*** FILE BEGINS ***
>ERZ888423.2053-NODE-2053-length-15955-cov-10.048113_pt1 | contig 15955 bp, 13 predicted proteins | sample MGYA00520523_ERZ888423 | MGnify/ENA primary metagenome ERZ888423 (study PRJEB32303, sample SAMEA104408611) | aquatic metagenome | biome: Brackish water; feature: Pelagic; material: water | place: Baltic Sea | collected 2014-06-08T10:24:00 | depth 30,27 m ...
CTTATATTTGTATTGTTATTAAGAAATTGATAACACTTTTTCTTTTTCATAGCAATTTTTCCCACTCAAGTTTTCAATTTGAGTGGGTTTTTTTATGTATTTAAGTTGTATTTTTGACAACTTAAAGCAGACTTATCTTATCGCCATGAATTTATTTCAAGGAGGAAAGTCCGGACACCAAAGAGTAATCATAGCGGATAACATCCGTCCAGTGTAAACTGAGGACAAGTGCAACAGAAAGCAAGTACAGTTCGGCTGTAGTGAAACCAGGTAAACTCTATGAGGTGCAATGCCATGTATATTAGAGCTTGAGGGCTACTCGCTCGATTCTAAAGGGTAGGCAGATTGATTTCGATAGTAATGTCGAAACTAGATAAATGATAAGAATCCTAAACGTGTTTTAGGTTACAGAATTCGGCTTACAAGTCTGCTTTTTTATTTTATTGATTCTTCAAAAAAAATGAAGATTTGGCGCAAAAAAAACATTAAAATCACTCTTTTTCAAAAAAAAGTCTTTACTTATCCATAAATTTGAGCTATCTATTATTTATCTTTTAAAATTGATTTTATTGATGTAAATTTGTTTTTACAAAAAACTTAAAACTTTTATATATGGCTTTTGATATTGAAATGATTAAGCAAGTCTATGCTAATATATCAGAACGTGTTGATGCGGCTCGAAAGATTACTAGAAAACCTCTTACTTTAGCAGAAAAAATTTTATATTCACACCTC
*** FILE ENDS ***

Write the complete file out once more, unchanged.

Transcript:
>ERZ888423.2053-NODE-2053-length-15955-cov-10.048113_pt1 | contig 15955 bp, 13 predicted proteins | sample MGYA00520523_ERZ888423 | MGnify/ENA primary metagenome ERZ888423 (study PRJEB32303, sample SAMEA104408611) | aquatic metagenome | biome: Brackish water; feature: Pelagic; material: water | place: Baltic Sea | collected 2014-06-08T10:24:00 | depth 30,27 m ...
CTTATATTTGTATTGTTATTAAGAAATTGATAACACTTTTTCTTTTTCATAGCAATTTTTCCCACTCAAGTTTTCAATTTGAGTGGGTTTTTTTATGTATTTAAGTTGTATTTTTGACAACTTAAAGCAGACTTATCTTATCGCCATGAATTTATTTCAAGGAGGAAAGTCCGGACACCAAAGAGTAATCATAGCGGATAACATCCGTCCAGTGTAAACTGAGGACAAGTGCAACAGAAAGCAAGTACAGTTCGGCTGTAGTGAAACCAGGTAAACTCTATGAGGTGCAATGCCATGTATATTAGAGCTTGAGGGCTACTCGCTCGATTCTAAAGGGTAGGCAGATTGATTTCGATAGTAATGTCGAAACTAGATAAATGATAAGAATCCTAAACGTGTTTTAGGTTACAGAATTCGGCTTACAAGTCTGCTTTTTTATTTTATTGATTCTTCAAAAAAAATGAAGATTTGGCGCAAAAAAAACATTAAAATCACTCTTTTTCAAAAAAAAGTCTTTACTTATCCATAAATTTGAGCTATCTATTATTTATCTTTTAAAATTGATTTTATTGATGTAAATTTGTTTTTACAAAAAACTTAAAACTTTTATATATGGCTTTTGATATTGAAATGATTAAGCAAGTCTATGCTAATATATCAGAACGTGTTGATGCGGCTCGAAAGATTACTAGAAAACCTCTTACTTTAGCAGAAAAAATTTTATATTCACACCTC